More about: Robin Thicke
A total of five UK universities have now banned the playing of 'Blurred Lines' by Robin Thicke, with Kingston, Derby, Leeds, Edinburgh and West Scotland all boycotting the No.1 single.
The track, featuring T.I. and Pharrell Williams, has divided opinion and caused a fair amount of uproar since its release, largely due to its raunchy NSFW video and the lyrics which many argue are sexist and objectify women. Some have even gone as far to claim that the song is about rape - an argument which Thicke has branded 'ridiculous'.
In recent weeks, Robin Thicke's controversial, world-wide No.1, 'Blurred Lines' has been banned from Edinburgh, Leeds, Derby and the Univeristy of West Scotland - but now it appears that Kingston University have joined the army of anti-blurred lines protestors in banning the song from being played on campus.
Uni newspaper The Kingston Tab reports that Kingston University Student Union president Denza Gonsalves said: “[Blurred Lines has been banned] due to the disrespectful nature of the lyrics of the song.”
The decision has split opinion among students, with Journalism and Media student, Mai Vabo calling it “A step in the right direction, definitely makes me proud! Good job Kingston!!”
Meanwhile, recent Kingston Journalism graduate, Hollie Wilson said: “I think it’s a bit ridiculous. It’s only because the song has had so much publicity because of its video. There are so many other songs with sexist, crude, indecent lyrics that are offensive and insulting, you can’t just ban them all. I don’t believe KU banned S&M by Rihanna which is all about women enjoying being sexually abused, being hit with whips and chains etc… which is arguably just as bad.”
Journalism student,Tyrone Stewart succinctly added: “Well the song is shit and over played as it is, so thank God. As for the sexism – most male mainstream music has sexist/misogynistic implications.”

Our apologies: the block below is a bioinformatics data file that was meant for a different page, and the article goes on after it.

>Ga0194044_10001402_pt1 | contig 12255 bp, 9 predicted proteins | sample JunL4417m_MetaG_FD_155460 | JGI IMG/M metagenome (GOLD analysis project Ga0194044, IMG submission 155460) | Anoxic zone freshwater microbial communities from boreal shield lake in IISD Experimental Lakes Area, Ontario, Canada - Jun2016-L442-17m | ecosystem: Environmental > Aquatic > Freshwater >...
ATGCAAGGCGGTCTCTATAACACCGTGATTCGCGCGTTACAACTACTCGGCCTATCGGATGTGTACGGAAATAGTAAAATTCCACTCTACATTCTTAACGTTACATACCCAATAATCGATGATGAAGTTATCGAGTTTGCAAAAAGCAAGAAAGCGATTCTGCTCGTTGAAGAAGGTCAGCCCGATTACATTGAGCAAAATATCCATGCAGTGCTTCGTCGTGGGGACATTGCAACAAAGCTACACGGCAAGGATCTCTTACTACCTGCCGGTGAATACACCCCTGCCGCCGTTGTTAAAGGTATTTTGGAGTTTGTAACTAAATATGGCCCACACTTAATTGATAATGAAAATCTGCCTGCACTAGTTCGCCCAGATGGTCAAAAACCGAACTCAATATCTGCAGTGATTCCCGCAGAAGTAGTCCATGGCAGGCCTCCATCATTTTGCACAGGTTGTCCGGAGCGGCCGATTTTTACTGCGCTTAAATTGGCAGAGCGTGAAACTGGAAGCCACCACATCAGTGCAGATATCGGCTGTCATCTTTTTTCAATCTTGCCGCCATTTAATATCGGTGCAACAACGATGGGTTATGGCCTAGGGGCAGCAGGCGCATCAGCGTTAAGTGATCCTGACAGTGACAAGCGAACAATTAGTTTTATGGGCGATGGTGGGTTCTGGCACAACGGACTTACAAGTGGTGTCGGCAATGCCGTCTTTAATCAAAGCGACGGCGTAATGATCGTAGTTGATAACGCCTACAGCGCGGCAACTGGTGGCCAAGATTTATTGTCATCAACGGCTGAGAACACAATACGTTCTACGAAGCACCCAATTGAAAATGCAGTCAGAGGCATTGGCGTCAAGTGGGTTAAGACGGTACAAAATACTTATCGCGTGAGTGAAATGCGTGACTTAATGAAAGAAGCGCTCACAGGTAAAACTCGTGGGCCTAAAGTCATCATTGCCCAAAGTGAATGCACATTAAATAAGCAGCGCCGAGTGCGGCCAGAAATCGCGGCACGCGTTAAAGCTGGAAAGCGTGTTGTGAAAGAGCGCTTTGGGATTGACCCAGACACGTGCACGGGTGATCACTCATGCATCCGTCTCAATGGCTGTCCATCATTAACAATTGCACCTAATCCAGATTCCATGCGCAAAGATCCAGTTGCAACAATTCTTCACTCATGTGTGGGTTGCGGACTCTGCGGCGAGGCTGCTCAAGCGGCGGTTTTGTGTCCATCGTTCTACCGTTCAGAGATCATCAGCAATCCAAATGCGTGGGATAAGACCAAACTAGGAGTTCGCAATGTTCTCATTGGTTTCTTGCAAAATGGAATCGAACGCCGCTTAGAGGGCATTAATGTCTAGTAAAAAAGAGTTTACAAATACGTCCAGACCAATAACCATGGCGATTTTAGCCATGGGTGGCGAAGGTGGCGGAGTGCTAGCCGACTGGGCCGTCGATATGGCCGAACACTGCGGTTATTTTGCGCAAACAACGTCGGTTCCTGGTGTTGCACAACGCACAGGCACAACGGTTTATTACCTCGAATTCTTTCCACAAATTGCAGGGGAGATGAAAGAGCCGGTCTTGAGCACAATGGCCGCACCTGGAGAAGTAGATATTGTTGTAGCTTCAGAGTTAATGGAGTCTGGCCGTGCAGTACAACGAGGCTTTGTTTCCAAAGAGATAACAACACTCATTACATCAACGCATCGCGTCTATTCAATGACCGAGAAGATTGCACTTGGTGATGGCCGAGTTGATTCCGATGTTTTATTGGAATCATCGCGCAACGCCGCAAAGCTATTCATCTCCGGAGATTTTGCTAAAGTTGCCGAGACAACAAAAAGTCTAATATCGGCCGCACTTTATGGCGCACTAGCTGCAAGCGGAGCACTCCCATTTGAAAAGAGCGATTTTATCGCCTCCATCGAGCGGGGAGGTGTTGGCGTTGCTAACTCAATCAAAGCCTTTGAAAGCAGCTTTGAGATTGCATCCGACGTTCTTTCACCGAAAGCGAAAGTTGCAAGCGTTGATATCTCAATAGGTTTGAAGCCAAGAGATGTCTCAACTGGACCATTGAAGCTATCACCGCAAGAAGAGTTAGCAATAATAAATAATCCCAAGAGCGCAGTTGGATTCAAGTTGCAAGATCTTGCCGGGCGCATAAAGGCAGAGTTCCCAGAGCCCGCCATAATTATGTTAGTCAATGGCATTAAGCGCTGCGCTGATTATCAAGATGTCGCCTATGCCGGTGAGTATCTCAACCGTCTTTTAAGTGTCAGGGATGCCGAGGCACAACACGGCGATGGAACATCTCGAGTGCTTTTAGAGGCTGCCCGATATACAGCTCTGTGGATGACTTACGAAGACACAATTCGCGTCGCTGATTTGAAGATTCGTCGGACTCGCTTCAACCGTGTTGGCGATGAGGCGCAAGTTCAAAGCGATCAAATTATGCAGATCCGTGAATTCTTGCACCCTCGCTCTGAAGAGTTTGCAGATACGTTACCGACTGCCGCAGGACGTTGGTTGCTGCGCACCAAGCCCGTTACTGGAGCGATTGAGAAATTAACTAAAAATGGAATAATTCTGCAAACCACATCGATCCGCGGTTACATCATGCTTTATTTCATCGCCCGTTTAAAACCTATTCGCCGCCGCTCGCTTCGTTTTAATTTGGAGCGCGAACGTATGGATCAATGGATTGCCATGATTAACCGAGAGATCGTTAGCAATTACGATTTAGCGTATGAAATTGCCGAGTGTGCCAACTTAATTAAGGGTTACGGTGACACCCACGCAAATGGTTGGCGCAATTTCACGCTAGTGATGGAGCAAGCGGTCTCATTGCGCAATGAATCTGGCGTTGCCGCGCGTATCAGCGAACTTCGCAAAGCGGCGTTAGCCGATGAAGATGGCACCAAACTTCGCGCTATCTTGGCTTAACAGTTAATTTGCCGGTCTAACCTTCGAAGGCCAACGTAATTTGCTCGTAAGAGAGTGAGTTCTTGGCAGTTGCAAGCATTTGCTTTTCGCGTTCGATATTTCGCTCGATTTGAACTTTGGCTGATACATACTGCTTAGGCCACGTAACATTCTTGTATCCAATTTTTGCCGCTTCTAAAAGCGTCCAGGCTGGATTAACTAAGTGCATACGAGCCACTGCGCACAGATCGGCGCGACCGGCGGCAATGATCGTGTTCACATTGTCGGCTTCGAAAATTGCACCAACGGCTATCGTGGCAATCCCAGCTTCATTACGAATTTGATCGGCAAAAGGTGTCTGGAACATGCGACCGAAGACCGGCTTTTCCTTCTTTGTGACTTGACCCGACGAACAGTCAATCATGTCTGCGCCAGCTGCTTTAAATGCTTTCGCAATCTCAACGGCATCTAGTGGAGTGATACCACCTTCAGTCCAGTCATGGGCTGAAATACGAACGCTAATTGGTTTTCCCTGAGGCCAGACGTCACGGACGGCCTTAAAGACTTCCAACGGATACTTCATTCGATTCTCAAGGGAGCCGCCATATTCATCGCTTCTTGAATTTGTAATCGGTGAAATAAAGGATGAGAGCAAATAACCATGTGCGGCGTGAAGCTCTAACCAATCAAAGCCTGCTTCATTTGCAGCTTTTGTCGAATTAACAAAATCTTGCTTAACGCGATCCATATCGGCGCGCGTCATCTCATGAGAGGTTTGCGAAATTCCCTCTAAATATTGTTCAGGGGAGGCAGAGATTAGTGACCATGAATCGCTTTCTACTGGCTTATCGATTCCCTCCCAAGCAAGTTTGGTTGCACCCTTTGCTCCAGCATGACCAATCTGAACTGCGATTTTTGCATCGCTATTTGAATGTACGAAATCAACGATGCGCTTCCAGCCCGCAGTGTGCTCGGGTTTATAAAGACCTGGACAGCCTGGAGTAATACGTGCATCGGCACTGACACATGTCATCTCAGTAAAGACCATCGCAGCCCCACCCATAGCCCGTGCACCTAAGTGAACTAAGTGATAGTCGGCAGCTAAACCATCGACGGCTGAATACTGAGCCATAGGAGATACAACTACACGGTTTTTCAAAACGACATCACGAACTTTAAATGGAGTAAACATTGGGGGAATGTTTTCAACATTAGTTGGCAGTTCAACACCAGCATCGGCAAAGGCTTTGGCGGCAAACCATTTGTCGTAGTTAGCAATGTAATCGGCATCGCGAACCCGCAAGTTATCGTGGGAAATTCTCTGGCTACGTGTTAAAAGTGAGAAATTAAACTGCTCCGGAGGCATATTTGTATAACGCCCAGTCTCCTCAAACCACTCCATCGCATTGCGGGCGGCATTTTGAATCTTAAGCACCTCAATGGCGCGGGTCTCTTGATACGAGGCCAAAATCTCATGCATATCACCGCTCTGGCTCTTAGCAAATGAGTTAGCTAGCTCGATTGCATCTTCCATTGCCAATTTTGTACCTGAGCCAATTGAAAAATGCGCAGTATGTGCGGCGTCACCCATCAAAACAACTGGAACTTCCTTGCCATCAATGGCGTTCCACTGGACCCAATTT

Watch the video for 'Blurred Lines' below:
Joining the band and speaking to The Independent, Leeds University student union officer Alice Smart, said that they made a collective decision to ban the track because it "undermines and degrades women".
"The reaction has been mainly positive," said Smart. "A few students are asking why, if we have banned this song, we aren't banning everything, but we've chosen this one as an example, because it's so popular."
Edinburgh University's SU barred the track from being played in any of the union's buildings - falling in line with the uni's Students' Association (EUSA) policy, called 'End Rape Culture and Lad Banter on Campus', in a bid to tackle "myths and stereotypes around sexual violence".
An extract from the policy slams anything which can be viewed to "trivialize rape" and "cannot be allowed by our union".
EUSA vice president Kirsty Haigh said: "The decision to ban 'Blurred Lines' from our venues has been taken as it promotes an unhealthy attitude towards sex and consent.
"There is a zero tolerance towards sexual harassment, a policy to end lad culture on campus and a safe space policy - all of which this song violates."
Thicke however, has always dismissed ideas that the track is sexist - telling The Today Show in the US that 'Blurred Lines' was part of a 'feminist movement'.
"When we made the song, we had nothing but the most respect for women and — my wife, I've been with the same woman since I was a teenager," said Thicke. "So for us, we were just trying to make a funny song and sometimes the lyrics get misconstrued when you're just trying to put people on the dance floor and have a good time, but we had no idea it would stir this much controversy. We only had the best intentions."
He continued: "It's supposed to stir conversation, it's supposed to make us talk about what's important and what the relationship between men and women is, but if you listen to the lyrics it says 'That man is not your maker' — it's actually a feminist movement within itself."
Grab your copy of the Gigwise print magazine here.
More about: Robin Thicke